You have to make decisions both large and small throughout every single day of your life. What do you want to have for breakfast? What time should you meet a friend for dinner? What college should you go to? How many children do you want to have?
When faced with some decisions, you might be tempted to just flip a coin and let chance determine your fate. In most cases, we follow a certain strategy or series of strategies in order to arrive at a decision.
For many of the relatively minor decisions that we make each and every day, flipping a coin wouldn’t be such a terrible approach. For some of the complex and important decisions, we are more likely to invest a lot of time, research, effort, and mental energy into coming to the right conclusion.
So how exactly does this process work? The following are some of the major decision-making strategies that you might use:
The Single-Feature Model
This approach involves hinging your decision solely on a single-feature. For example, imagine that you are buying soap. Faced with a wide variety of options at your local superstore, you decide to base your decision on price and buy the cheapest type of soap available.
In this case, you ignored other variables (such as scent, brand, reputation, and effectiveness) and focused on just a single feature.
The single-feature approach can be effective in situations where the decision is relatively simple and you are pressed for time. However, it is generally not the best strategy when dealing with more complex decisions.
The Additive Feature Model
This method involves taking into account all the important features of the possible choices and then systematically evaluating each option.
This approach tends to be a better method when making more complex decisions.
For example, imagine that you are interested in buying a new camera. You create a list of important features that you want the camera to have, then you rate each possible option on a scale of -5 to +5. Cameras that have important advantages might get a +5 rating for that factor, while those that have major drawbacks might get a -5 rating for that factor. Once you have looked at each option, you can then tally up the results to determine which option has the highest rating.
The additive feature model can be a great way to determine the best option among a variety of choices. As you can imagine, however, it can be quite time consuming and is probably not the best decision-making strategy to use if you are pressed for time.
The Elimination by Aspects Model
The elimination by aspects model was first proposed by psychologist Amos Tversky in 1972. In this approach, you evaluate each option one characteristic at a time beginning with whatever feature you believe is the most important. When an item fails to meet the criteria you have established, you cross the item off your list of options. Your list of possible choices gets smaller and smaller as you cross items off the list until you eventually arrive at just one alternative.
Making Decisions in the Face of Uncertainty
The previous three processes are often used in cases where decisions are pretty straightforward, but what happens when there is a certain amount of risk, ambiguity, or uncertainty involved? For example, imagine that you are running late to your psychology class. Should you drive above the speed limit in order to get there on time, but risk getting a speeding ticket? Or should you drive the speed limit, risk being late, and possibly get docked points for missing a scheduled pop quiz? In this case, you have to weigh the possibility that you might be late for your appointment against the probability that you will get a speeding ticket.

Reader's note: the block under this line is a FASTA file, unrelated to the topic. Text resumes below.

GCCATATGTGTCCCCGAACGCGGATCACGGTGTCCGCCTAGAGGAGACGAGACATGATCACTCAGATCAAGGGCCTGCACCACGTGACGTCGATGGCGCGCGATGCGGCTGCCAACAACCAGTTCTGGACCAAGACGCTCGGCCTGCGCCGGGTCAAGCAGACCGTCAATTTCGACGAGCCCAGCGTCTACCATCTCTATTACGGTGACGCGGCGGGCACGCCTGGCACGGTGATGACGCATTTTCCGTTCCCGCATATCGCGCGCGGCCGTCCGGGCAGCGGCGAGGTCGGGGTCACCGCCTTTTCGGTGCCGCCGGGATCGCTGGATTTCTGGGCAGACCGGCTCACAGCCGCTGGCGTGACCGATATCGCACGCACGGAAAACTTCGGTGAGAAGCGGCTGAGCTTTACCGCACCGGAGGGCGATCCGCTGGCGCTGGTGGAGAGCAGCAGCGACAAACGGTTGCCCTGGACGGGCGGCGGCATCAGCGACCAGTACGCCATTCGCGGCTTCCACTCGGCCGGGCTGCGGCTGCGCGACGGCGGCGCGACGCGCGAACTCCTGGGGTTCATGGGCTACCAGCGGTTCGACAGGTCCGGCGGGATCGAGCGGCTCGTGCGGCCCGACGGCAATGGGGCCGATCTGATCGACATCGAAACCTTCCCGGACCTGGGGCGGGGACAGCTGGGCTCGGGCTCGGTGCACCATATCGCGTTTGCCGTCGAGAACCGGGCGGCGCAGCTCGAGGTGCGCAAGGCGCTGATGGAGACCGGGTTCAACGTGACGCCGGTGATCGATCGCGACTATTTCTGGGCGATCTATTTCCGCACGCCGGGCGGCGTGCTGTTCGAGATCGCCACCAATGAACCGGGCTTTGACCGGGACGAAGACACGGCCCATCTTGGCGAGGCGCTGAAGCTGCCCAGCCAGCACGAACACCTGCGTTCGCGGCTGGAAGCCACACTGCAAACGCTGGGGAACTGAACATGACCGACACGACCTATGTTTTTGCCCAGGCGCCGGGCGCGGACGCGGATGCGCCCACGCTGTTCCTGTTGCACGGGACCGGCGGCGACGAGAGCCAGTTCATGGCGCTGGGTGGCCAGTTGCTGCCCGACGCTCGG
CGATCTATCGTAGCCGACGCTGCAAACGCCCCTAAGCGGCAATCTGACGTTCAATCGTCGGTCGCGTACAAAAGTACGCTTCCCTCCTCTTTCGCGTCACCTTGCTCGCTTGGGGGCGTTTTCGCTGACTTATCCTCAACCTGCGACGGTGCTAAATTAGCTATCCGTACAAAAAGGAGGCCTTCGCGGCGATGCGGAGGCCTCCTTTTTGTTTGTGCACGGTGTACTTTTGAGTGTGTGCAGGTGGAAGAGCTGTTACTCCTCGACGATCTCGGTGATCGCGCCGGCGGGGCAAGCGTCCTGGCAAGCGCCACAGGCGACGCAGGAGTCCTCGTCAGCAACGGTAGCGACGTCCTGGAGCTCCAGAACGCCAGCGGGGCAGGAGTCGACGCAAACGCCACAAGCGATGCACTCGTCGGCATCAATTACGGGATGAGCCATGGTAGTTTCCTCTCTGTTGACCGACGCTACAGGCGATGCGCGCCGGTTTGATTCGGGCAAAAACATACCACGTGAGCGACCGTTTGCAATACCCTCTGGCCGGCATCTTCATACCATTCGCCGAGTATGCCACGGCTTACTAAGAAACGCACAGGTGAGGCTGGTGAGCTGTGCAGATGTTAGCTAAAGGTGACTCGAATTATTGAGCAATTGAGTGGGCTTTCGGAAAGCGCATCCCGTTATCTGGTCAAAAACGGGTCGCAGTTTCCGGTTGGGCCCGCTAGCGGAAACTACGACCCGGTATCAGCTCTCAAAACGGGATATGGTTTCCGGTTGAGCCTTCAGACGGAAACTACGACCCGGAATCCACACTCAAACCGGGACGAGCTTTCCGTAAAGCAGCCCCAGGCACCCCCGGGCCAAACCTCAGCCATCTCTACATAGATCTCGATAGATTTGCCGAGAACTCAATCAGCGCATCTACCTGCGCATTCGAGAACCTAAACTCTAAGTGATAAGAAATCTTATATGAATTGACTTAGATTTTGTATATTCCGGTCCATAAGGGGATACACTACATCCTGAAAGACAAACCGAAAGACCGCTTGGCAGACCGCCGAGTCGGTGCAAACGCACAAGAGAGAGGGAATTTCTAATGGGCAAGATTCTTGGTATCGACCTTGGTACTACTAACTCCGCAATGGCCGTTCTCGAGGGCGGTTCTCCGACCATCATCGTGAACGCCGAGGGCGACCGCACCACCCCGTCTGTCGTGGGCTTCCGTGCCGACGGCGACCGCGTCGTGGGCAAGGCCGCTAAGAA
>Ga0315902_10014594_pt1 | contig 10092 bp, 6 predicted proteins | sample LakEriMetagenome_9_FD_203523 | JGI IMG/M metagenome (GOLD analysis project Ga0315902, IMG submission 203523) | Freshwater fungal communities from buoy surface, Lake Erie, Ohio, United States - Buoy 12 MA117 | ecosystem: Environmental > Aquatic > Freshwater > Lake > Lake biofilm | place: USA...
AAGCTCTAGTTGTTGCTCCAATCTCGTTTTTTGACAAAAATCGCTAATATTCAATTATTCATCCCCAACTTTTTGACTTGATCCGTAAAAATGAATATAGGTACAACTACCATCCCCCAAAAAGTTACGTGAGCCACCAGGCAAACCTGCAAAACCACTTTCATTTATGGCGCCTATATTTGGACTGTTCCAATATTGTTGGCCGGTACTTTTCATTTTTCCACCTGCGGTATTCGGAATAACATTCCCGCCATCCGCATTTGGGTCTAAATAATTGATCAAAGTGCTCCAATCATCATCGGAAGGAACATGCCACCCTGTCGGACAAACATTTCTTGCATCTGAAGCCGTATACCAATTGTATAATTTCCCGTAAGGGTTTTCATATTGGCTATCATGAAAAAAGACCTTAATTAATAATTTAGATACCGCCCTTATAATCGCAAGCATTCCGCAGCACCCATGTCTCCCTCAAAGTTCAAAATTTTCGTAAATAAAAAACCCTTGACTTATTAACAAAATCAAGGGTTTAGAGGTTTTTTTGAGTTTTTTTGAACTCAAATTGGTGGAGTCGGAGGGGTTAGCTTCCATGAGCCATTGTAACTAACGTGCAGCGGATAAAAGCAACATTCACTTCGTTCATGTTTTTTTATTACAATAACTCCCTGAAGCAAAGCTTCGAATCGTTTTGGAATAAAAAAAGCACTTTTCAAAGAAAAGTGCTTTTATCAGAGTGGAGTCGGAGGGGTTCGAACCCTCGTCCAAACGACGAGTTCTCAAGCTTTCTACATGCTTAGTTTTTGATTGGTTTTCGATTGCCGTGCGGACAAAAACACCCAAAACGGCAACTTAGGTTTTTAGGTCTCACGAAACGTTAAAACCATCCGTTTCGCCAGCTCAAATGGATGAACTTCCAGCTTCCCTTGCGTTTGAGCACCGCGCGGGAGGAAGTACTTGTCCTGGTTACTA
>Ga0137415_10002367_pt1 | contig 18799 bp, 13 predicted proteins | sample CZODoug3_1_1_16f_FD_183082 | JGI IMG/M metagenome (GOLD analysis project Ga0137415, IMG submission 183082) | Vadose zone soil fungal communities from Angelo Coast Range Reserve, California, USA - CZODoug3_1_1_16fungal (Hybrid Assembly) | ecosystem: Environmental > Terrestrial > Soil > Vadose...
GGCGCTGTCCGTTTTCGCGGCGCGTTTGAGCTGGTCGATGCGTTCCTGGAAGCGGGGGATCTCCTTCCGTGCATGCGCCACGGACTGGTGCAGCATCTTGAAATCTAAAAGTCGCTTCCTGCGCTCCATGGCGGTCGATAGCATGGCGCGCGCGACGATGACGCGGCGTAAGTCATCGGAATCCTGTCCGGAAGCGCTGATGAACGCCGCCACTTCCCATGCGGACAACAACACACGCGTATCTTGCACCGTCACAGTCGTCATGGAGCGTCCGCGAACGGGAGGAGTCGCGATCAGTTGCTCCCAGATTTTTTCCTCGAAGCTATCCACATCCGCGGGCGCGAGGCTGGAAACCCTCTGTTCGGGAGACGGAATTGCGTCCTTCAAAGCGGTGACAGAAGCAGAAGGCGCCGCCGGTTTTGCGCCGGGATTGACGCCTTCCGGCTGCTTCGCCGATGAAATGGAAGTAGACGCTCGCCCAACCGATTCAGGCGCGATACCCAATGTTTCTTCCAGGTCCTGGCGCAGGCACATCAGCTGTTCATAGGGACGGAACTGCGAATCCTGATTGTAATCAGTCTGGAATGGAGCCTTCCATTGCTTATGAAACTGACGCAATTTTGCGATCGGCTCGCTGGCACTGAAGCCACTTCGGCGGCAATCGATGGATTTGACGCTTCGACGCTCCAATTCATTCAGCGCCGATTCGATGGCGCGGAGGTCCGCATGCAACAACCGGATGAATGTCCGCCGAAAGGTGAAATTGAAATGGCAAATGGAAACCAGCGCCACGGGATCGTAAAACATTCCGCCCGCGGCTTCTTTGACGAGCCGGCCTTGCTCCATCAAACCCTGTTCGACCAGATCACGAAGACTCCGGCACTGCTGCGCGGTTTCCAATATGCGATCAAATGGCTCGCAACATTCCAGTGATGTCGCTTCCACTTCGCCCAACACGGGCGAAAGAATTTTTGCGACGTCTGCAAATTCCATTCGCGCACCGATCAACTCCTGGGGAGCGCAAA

When making a decision in such a situation, people tend to employ two different decision-making strategies: the availability heuristic and the representativeness heuristic. Remember, a heuristic is a rule-of-thumb mental short-cut that allows people to make decisions and judgments quickly.
The Availability Heuristic: When we are trying to determine how likely something is, we often base such estimates on how easily we can remember similar events happening in the past. For example, if you are trying to determine if you should drive over the speed limit and risk getting a ticket, you might think of how many times you have seen people getting pulled over by a police officer on a particular stretch of highway. If you cannot immediately think of any examples, you might decide to go ahead and take a chance, since the availability heuristic has led to you judge that few people get pulled over for speeding on your particular route. If you can think of numerous examples of people getting pulled over, you might decide to just play it safe and drive the suggested speed limit.
The Representativeness Heuristic: This mental shortcut involves comparing our current situation to our prototype of a particular event or behavior. For example, when trying to determine whether you should speed to get to your class on time, you might compare yourself to your image a person who is most likely to get a speeding ticket. If your prototype is that of a careless teen that drives a hot-rod car and you are a young business-woman who drives a sedan, you might estimate that the probability of getting a speeding ticket is quite low.
The decision-making process can be both simple (such as randomly picking out of our available options) or complex (such as systematically rating different aspects of the existing choices). The strategy we use depends on various factors, including how much time we have to make the decision, the overall complexity of the decision, and the amount of ambiguity that is involved.
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